Mysterious causes

According to the American Society of Autism's definition, the affliction typically appears in the first three years of life and impacts the portions of the brain that control social interaction. Autistic children and adults struggle with verbal and nonverbal communication.

The quadrupling in the number of autistic students in the Texas public schools can be attributed to multiple factors, including increased awareness about autism, broadening of the diagnostic criteria to include Asperger syndrome and other similar symptoms, along with earlier diagnosis, says Anna Penn Hundley, vice chairwoman of the Texas Council on Autism and executive director of the Autism Treatment Center of Texas. “There is just more autism all over the world, and we don’t know why,” Hundley says.

According to the Centers for Disease Control and Prevention, autism now affects one in every 110 births in the Unites States and one in every 70 boys. A study published in Pediatrics and Adolescent Medicine estimates that the lifetime cost of caring for someone with autism is around $3.2 million.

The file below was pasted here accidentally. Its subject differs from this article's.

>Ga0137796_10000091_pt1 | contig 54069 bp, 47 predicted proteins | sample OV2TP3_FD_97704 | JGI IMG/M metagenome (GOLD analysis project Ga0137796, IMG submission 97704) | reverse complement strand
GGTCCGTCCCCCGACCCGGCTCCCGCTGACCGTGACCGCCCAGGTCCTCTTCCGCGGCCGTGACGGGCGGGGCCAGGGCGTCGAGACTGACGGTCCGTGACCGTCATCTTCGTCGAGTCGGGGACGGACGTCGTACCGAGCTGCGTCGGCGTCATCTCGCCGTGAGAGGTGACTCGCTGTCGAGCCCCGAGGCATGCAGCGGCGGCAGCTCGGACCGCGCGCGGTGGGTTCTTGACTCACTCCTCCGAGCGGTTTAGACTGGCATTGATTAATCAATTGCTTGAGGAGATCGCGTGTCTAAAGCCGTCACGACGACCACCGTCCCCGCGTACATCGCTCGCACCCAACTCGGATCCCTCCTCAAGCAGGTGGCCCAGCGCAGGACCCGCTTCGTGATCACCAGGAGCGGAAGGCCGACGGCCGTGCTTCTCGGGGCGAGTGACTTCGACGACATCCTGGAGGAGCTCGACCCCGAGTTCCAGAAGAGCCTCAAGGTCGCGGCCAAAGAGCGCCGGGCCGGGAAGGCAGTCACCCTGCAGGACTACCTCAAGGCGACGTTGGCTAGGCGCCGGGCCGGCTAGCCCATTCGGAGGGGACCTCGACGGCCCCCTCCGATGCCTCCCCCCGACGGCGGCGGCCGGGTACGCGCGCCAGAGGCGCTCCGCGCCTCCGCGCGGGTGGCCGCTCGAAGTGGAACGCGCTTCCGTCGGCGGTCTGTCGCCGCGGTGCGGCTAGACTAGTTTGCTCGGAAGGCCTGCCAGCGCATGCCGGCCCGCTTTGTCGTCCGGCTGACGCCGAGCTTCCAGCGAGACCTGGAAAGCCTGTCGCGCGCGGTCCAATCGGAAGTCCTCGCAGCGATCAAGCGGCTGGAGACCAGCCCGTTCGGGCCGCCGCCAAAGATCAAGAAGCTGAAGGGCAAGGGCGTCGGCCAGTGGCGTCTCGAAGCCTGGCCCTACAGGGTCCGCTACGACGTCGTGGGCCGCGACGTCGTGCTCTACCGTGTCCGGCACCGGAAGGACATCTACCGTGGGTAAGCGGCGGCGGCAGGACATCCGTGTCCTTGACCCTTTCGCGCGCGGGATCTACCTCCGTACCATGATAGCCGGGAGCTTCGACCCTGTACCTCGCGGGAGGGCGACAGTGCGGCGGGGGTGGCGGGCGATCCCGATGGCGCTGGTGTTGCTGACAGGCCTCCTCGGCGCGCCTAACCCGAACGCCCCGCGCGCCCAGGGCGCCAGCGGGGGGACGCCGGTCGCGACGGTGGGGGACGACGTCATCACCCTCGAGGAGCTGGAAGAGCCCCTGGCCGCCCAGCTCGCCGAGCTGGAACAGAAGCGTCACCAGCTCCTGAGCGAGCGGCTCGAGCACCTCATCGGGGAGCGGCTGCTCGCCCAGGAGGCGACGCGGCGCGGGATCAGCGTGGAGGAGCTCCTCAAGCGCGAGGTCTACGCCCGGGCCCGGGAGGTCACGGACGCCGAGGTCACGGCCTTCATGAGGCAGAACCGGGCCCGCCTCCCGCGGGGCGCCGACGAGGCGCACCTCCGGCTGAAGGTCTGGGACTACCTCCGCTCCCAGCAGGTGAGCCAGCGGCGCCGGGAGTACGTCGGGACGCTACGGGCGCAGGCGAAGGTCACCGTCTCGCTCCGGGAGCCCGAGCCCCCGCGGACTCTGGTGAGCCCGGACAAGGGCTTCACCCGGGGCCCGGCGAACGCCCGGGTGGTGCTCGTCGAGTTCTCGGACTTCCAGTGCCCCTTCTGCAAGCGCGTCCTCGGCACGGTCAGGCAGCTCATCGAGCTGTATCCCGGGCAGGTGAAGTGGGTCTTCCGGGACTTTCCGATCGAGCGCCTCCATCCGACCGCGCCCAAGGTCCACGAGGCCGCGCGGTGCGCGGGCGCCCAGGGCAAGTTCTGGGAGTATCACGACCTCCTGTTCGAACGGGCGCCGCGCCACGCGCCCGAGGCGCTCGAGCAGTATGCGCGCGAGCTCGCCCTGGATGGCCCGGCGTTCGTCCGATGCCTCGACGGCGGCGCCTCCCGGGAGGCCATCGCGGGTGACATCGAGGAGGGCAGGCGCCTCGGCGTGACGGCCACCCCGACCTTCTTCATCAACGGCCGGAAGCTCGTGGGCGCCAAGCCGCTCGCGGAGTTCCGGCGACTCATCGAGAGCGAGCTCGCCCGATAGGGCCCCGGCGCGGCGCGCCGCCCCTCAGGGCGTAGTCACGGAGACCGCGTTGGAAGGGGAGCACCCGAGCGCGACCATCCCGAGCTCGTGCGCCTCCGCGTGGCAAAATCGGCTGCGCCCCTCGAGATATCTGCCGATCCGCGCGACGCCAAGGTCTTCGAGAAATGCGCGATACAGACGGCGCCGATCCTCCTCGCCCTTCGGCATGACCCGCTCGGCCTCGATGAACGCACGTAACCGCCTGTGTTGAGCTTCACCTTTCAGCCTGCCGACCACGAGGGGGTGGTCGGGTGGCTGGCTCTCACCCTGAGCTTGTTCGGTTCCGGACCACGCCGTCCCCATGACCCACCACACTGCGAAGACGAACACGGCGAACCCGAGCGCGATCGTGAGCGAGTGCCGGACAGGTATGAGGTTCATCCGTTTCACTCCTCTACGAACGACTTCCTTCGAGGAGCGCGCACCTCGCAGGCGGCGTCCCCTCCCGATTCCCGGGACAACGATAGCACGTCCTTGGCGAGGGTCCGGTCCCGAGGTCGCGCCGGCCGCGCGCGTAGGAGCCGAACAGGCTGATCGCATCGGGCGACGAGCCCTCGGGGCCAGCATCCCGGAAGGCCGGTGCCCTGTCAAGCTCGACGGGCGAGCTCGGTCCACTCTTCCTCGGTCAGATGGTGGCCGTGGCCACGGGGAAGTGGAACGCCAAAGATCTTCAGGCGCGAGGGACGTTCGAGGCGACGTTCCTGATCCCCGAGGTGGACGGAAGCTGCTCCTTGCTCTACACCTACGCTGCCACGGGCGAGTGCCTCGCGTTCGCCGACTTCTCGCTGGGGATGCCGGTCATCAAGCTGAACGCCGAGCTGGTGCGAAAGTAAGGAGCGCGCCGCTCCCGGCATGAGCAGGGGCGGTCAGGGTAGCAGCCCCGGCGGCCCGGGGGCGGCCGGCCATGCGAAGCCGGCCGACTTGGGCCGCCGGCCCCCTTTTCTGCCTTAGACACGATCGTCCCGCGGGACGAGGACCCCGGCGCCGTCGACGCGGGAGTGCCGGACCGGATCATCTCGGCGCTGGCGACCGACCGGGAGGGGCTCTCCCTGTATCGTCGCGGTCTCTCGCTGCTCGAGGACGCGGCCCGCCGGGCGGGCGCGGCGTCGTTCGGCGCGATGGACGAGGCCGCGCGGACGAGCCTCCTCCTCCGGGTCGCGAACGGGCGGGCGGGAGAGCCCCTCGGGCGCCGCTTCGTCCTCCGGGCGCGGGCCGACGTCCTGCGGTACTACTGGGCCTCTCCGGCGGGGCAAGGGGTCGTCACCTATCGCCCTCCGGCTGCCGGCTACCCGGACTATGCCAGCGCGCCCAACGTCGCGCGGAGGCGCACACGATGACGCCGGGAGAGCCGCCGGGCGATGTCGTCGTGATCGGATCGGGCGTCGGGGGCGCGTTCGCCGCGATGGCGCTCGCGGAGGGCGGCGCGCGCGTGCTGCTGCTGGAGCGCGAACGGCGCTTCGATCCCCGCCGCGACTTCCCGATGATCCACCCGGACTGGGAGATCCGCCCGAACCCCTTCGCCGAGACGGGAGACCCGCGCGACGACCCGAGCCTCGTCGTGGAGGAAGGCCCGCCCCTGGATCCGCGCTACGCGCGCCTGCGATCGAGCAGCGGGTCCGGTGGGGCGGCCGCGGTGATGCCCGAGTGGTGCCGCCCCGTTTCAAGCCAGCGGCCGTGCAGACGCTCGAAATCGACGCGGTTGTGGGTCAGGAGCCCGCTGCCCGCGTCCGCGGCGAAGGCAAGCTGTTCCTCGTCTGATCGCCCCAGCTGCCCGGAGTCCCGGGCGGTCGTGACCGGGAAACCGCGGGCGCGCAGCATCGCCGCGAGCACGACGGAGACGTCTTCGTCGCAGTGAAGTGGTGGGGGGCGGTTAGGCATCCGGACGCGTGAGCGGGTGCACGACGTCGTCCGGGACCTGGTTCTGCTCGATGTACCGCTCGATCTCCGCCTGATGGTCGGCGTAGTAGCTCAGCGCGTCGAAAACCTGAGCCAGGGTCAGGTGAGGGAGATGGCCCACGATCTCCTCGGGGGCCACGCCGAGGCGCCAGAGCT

Experts are unsure whether the greater prevalence of autism is genetic or environmental. Some speculate that more heavy metals in the environment, such as mercury, are contributing to the increase. But experts have largely rejected what once was a leading theory: that childhood vaccinations are a contributing factor. Thimerosal, the compound often blamed, was removed or reduced in most vaccines by 2001, and the rate of autism has continued to go up. And over the last two years, federal courts have ruled that the link between childhood vaccines and autism is not scientifically valid.

Untrained teachers, frustrated parents

Causes aside, autism’s effects are indisputably profound on students, parents and teachers. Nearly 30,000 of the 4.8 million students in Texas schools are classified as autistic, according to TEA data. Lawmakers have taken note of the growing autistic population and the increasing volume of complaints from frustrated parents. And they are looking to new programs and to other states for potential solutions.

Many Texas teachers have limited knowledge and training to teach students with autism. With more and more autistic students in regular classrooms, many parents say teachers must be better prepared. Regional Educational Service Centers, which are essentially branch offices of state government, provide free online training modules and face-to-face workshops for interested teachers and school professionals, but the programs are not mandatory, and teachers must complete them on their own time.